Telemed5000: Increase the capacity of telemedicine with artificial intelligence

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Berlin, 02.09.2019 – The telemedical co-management of patients with chronic heart failure has proven its worth. But so far, a single telemedicine center has not been able to care for more than 500 patients. The project Telemed5000 of the Charité – Universitätsmedizin Berlin aims to develop an intelligent system for the telemedical co-management of several thousand cardiological risk patients. This is to be achieved with the help of innovative technical possibilities. The Federal Ministry of Economics and Energy is funding the project for three years with around 4.5 million euros – of which the Charité as consortium leader will receive 2.1 million euros.

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Telemed5000 is based on the Charité’s five-year Fontane study*. This had proved for the first time that the telemedical Co-supervision can extend the life of heart patients and spend these fewer days in the hospital. It is equally suitable for patients in rural and metropolitan areas. In Germany alone, around 2.5 million people suffer from chronic heart failure, and around 300,000 new cases are diagnosed every year. With the current capacities of a telemedicine centre, these large patient groups cannot be adequately cared for. Therefore, the Charité and its German-Austrian consortium partners from industry and science are breaking new ground: With the help of the possibilities of artificial intelligence (AI), such as deep learning and the Internet of Things, a system solution is to be developed that makes the management of large numbers of patients in standard care technically possible.

“So far, however, there has been a lack of technical innovations in order to be able to offer telemedical assistance to the approximately 200,000 risk patients affected in Germany. We have extrapolated this in the Fontane study: In Germany alone, 200 telemedicine centers would have to be set up, operating 24/7, to clinically evaluate 500 to 750 patients per center every day. That is financially and personnelwise an unrealistic conversion scenario , says Professor Dr. Friedrich Köhler , director of the center for cardiovascular telemedicine and director of the Fontane study.

In the Telemed5000 project, AI methods will therefore be used to “pre-process” the vital data of the patients who arrive at the telemedicine centre daily and thus support the medical staff in their decisions. In addition to medically and technically proven measuring devices such as scales and blood pressure monitors, the use of smartphones and wearables is intended to record new vital parameters such as the patient’s voice and physical activity. This sensor technology is integrated into the overall system and the parameters are then evaluated by algorithms and help to detect any deterioration in the patient’s state of health at an early stage. In addition, an AI-based analyzer will take over the “pre-processing” of the ECG performed by the patient at home.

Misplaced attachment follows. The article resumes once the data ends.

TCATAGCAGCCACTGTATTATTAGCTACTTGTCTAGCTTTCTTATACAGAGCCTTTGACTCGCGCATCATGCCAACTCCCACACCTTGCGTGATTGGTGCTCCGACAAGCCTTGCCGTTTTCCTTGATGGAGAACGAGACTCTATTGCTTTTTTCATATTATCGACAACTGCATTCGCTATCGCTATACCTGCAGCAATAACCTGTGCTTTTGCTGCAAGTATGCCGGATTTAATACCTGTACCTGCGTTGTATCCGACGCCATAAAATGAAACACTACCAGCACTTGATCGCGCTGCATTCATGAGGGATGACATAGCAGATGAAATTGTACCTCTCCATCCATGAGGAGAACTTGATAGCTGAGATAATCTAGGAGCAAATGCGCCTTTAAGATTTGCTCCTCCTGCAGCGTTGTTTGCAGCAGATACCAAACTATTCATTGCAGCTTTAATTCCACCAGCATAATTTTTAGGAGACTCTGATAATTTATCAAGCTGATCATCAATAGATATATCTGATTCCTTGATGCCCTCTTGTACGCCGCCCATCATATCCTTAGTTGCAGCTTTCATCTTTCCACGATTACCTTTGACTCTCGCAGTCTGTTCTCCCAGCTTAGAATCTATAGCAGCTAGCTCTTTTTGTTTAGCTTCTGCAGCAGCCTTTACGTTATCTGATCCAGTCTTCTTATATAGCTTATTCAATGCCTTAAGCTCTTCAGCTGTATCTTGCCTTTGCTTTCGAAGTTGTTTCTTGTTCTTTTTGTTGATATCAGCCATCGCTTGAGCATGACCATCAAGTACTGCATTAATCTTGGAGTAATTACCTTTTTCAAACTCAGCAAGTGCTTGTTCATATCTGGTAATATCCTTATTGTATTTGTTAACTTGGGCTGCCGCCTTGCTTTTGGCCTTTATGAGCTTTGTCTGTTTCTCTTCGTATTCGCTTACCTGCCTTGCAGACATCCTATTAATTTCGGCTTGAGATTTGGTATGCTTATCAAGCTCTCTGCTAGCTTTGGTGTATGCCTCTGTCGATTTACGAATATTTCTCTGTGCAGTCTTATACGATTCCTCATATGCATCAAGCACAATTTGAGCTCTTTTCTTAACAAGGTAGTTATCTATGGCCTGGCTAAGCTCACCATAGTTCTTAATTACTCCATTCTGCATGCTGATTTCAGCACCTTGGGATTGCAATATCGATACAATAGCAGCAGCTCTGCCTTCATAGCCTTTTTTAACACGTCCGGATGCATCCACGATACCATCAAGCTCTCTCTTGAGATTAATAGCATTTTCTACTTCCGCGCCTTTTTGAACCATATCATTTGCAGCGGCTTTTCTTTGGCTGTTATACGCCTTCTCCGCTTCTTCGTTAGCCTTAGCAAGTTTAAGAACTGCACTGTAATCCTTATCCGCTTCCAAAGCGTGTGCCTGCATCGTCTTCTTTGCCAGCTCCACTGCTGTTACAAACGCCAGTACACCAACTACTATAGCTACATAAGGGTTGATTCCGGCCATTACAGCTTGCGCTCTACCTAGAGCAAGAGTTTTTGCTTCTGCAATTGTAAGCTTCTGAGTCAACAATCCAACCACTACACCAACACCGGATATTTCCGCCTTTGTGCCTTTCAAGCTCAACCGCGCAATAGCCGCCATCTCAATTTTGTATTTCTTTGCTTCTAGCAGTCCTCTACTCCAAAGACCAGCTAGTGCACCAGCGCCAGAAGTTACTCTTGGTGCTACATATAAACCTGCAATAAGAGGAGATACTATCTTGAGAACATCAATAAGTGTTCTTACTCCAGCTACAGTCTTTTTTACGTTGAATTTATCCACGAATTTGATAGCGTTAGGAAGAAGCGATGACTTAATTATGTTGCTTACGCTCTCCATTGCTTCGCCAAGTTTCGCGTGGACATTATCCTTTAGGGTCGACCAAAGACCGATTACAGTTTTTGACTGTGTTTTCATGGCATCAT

High priority in AI projects is given to compliance with data protection regulations and data processing in compliance with data protection regulations. This represents a central challenge and is continuously taken into account from the start of the project in the development and application of innovations in order to guarantee data protection principles at all times and to protect the rights of individuals.

Telemed5000
Telemed5000 is implemented with a German and an Austrian partner: Charité – Universitätsmedizin Berlin, GETEMED Medizin- und Informationstechnik AG, University of Potsdam – Hasso Plattner Institute, SYNIOS Document & Workflow Management GmbH, Fraunhofer Institute for Intelligent Analysis and Information Systems IAIS. The partner Austrian Institute of Technology is funded by the Austrian Research Promotion Agency (FFG) with around 250,000 euros for its sub-project and cooperates with the HerzMobil Network Tyrol and the Regional Institute for Integrated Care of the Tirol Kliniken GmbH in Innsbruck.

*Fontane study
The five-year Fontane study of the Charité – Universitätsmedizin Berlin has proven for the first time that telemedical co-care can prolong the lives of heart patients and that they spend fewer days in hospital. Telemedicine is equally suitable for patients in rural and metropolitan areas. The study with more than 1,500 patients was carried out with various partners and in close cooperation with two major health insurance companies. The Federal Ministry of Education and Research funded the project “Health Region of the Future North Brandenburg – Fontane” with 10.2 million euros. The results were presented in August 2018.